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Agglomeration and Growth: A Study of the Cambridge Hi-Tech Cluster

  • Suma Athreye


This chapter is an empirical study of growth and change in the Cambridge hi-technology cluster, and the mechanisms that underlie this growth. Despite high rates of new firm formation that explain the sustained growth of employment in the region, this growth has not been spectacular. Further, these high levels of entrepreneurship are motivated more by inertia of founders and quality of life factors than agglomeration advantages. The chapter highlights some significant changes that have taken place in the area's economy, their impact on firm growth and explores the importance of traditional sources of agglomeration economies. It finds that the main mechanisms creating knowledge spillovers are the movement of personnel between firms and the spinout of new firms from parent firms, rather than dense and proximate local links. We explore the role of the University in this process, and draw attention to the importance of a small group of individuals who have been instrumental in various kinds of information transfer and the creation of institutions that encourage the transfer of knowledge from the university to firms. We conclude that though Cambridge displays cluster like characteristics it is not an example of a classic cluster and shows evidence of different mechanisms that achieve collective efficiency.

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Paper provided by The Open University, Faculty of Social Sciences, Department of Economics in its series Open Discussion Papers in Economics with number 29.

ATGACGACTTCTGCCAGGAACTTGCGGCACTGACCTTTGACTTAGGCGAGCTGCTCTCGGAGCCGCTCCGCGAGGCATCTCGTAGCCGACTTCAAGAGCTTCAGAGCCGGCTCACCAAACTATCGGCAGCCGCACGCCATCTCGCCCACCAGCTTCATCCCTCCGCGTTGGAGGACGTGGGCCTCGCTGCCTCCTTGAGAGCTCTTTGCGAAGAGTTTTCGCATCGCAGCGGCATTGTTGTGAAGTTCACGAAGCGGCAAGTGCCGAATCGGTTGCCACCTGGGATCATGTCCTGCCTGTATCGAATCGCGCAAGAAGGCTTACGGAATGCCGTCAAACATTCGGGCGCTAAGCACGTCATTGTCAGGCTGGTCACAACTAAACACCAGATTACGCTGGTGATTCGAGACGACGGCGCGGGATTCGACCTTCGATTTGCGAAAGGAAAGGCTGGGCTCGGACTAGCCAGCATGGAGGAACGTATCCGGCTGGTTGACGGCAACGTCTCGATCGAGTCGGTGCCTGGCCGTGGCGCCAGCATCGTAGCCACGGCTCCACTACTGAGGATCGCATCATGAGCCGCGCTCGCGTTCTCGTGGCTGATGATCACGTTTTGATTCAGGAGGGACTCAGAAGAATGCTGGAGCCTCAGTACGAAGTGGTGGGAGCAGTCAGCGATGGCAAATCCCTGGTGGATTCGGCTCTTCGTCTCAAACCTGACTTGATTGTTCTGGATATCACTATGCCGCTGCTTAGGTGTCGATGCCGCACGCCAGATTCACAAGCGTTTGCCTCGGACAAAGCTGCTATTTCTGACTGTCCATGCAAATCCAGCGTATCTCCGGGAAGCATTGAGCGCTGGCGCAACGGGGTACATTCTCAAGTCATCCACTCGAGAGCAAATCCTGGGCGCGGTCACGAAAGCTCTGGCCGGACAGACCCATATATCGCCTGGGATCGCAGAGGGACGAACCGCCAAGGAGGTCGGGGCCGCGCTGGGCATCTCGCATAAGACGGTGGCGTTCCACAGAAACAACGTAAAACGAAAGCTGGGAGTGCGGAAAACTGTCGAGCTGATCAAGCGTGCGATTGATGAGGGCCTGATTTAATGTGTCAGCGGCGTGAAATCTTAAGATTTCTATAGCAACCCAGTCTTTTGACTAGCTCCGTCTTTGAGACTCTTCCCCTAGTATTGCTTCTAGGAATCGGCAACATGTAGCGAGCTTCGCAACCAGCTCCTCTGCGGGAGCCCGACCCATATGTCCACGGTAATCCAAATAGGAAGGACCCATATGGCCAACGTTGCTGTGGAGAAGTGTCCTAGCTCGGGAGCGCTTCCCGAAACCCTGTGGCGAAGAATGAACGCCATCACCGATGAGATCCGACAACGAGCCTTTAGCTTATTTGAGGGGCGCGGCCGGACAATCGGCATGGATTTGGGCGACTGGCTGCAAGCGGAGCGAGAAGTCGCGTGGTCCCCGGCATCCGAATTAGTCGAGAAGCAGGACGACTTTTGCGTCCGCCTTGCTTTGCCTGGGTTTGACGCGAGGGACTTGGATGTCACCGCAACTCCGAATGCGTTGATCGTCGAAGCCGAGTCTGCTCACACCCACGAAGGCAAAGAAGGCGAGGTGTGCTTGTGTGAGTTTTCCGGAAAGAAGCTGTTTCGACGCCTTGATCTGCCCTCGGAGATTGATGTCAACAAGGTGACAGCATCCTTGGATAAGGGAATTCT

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Length: 39 pages
Date of creation: Dec 2000
Date of revision:
Handle: RePEc:opn:wpaper:29
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  1. Lilach Nachum & David Keeble, 2000. "Foreign and Indigenous Firms in the Media Cluster of Central London," ESRC Centre for Business Research - Working Papers wp154, ESRC Centre for Business Research.
  2. Elizabeth Garnsey, 1998. "The Genesis of the High Technology Milieu: A Study in Complexity," International Journal of Urban and Regional Research, Wiley Blackwell, vol. 22(3), pages 361-377, 09.
  3. P Haug, 1991. "Regional formation of high-technology service industries: the software industry in Washington State," Environment and Planning A, Pion Ltd, London, vol. 23(6), pages 869-884, June.
  4. D E Keeble, 1989. "High-technology industry and regional development in Britain: the case of the Cambridge phenomenon," Environment and Planning C: Government and Policy, Pion Ltd, London, vol. 7(2), pages 153-172, April.
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